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Hunter Jones and Amble Johnson were inaugural fellows of the Georgia Sea Grant Legal Program in 2015.

Georgia Sea Grant Legal Fellows

A real-world environmental law and policy training program

The Georgia Sea Grant Legal Program offers students at the University of Georgia School of Law the opportunity to work with legal and policy experts to address challenging environmental questions facing policymakers in coastal Georgia communities.

Based in Athens, selected law students work as paid student legal fellows during the academic year or summer. Students gain practical experience in collaborating with local policymakers, scientists and business communities and in performing expert analyses to inform decision-making. The inaugural class of fellows has been selected for Spring and Summer 2015.

Objectives of the Georgia Sea Grant Legal Fellowship:

  • Provide relevant professional experience for law students interested in careers in environmental law and policy
  • Train students to develop policy memos and white papers focusing on environmental problems challenging local governments
  • Conduct legal and policy analyses on coastal environmental issues of interest to coastal Georgia stakeholders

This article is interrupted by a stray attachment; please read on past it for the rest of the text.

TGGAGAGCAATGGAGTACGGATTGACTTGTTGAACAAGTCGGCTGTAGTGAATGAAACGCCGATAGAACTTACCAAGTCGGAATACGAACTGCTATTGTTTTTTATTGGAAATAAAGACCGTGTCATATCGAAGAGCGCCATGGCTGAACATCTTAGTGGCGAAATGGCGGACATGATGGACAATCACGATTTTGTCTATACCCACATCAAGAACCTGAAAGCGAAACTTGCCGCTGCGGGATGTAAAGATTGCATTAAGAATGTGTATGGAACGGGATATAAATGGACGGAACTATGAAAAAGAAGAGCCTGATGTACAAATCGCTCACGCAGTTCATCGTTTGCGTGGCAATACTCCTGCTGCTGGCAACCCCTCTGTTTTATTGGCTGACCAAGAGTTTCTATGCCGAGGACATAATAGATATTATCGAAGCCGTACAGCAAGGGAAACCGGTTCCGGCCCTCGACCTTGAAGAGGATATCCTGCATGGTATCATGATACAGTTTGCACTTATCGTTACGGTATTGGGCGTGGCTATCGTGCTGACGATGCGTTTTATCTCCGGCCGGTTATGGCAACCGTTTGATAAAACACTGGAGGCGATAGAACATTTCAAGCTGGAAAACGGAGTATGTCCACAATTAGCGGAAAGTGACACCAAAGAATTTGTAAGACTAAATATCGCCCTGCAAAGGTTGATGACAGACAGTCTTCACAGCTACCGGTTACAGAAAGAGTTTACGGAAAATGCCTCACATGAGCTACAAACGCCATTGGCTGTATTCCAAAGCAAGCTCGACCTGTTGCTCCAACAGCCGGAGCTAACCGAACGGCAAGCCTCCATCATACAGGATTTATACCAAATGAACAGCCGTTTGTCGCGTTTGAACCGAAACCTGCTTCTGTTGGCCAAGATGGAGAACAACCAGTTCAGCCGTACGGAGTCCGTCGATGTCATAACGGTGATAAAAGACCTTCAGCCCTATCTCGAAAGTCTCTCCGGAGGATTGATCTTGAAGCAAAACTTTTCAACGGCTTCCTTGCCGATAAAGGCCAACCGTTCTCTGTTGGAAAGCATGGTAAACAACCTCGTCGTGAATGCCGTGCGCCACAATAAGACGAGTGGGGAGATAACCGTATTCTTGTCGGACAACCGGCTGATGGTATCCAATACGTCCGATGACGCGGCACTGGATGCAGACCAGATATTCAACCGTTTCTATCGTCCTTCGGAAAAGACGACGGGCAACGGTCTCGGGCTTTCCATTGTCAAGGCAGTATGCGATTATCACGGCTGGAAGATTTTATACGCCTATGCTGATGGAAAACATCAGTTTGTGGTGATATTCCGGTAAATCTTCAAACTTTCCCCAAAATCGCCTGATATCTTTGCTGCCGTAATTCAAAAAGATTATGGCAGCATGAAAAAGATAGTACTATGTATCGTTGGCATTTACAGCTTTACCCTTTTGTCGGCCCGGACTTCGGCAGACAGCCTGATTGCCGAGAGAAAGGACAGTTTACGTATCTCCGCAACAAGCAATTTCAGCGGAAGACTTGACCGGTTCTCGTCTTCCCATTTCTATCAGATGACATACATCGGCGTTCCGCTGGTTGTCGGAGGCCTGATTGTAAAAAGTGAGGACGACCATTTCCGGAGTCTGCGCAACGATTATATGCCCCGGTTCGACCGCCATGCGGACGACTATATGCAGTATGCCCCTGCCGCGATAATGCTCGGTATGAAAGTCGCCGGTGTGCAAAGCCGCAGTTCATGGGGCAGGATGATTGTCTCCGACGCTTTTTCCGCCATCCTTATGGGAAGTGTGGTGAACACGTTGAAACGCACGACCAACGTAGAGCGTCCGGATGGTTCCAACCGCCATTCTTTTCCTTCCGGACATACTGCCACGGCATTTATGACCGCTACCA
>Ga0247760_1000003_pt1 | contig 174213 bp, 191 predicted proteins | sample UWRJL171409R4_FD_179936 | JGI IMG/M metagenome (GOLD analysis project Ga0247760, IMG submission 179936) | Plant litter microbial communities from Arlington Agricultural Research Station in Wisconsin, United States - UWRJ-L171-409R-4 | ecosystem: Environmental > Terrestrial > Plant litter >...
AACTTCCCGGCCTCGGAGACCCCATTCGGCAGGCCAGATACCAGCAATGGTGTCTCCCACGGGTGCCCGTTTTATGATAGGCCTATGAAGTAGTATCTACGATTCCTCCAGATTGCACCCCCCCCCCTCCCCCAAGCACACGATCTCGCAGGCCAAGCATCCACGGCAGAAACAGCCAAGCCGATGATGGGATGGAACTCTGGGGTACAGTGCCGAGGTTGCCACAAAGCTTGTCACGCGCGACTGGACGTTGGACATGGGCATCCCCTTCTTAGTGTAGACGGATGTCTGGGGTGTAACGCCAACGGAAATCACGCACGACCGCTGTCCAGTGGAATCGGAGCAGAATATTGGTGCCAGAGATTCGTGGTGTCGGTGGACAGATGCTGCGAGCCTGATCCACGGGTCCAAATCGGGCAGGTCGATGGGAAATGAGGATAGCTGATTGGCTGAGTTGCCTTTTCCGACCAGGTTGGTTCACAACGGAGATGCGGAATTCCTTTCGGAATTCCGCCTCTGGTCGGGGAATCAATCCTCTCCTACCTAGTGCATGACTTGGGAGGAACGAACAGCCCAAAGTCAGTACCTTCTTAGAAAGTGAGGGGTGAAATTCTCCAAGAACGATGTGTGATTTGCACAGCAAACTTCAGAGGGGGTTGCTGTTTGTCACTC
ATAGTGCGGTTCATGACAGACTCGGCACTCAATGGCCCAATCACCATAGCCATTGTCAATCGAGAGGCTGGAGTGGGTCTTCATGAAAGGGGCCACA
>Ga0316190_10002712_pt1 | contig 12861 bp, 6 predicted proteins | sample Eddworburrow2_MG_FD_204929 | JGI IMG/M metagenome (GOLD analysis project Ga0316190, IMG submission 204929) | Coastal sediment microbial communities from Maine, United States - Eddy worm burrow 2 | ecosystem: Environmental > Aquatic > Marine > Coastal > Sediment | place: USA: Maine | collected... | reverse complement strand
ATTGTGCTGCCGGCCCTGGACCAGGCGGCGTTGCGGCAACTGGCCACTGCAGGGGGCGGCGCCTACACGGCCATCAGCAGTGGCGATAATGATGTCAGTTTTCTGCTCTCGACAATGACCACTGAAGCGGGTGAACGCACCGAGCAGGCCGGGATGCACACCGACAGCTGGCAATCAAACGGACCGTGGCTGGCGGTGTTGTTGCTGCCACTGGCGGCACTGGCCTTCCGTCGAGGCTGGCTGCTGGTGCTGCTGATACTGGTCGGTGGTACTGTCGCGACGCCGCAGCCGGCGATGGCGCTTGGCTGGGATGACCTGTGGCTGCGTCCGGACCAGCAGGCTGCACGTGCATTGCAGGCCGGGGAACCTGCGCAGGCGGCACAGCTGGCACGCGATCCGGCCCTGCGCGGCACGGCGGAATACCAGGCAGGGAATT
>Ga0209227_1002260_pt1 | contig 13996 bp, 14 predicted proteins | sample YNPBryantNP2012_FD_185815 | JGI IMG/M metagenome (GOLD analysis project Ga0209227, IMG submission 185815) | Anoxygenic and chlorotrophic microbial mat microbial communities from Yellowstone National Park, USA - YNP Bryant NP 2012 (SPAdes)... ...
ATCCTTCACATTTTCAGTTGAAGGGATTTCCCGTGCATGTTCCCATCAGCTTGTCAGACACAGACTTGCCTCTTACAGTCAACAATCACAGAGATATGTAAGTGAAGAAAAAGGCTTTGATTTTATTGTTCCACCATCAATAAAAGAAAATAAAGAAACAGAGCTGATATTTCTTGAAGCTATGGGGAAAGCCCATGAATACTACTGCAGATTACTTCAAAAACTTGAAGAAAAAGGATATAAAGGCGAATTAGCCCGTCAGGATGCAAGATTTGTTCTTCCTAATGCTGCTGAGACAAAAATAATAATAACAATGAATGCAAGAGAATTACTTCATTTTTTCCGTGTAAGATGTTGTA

• Collaborate with decision-makers and community leaders to solve complex coastal resource management issues.
     

2014-2015 Fellows

Amble Johnson, a second-year law student at the University of Georgia School of Law, is working with Tybee Island on its preparations for sea-level rise. He is currently conducting research on the application of federal voluntary property acquisition programs to Tybee Island and other coastal Georgia communities. Johnson also serves as a research assistant at the Alexander Campbell King Law Library at UGA. He served as co-chair of 2015 Red Clay Conference, an environmental law conference at the UGA School of Law.


Hunter Jones, a third-year law student at the University of Georgia School of Law, is preparing policy memos focusing on the participation of coastal Georgia cities and counties in the Community Rating System (CRS), a federal program incentivizing communities to take steps to reduce their flood risk. Jones has focused her legal studies on environmental law and is interested in a career in environmental policy. She served as co-chair of the 2015 Red Clay Conference, an environmental law conference at the UGA School of Law.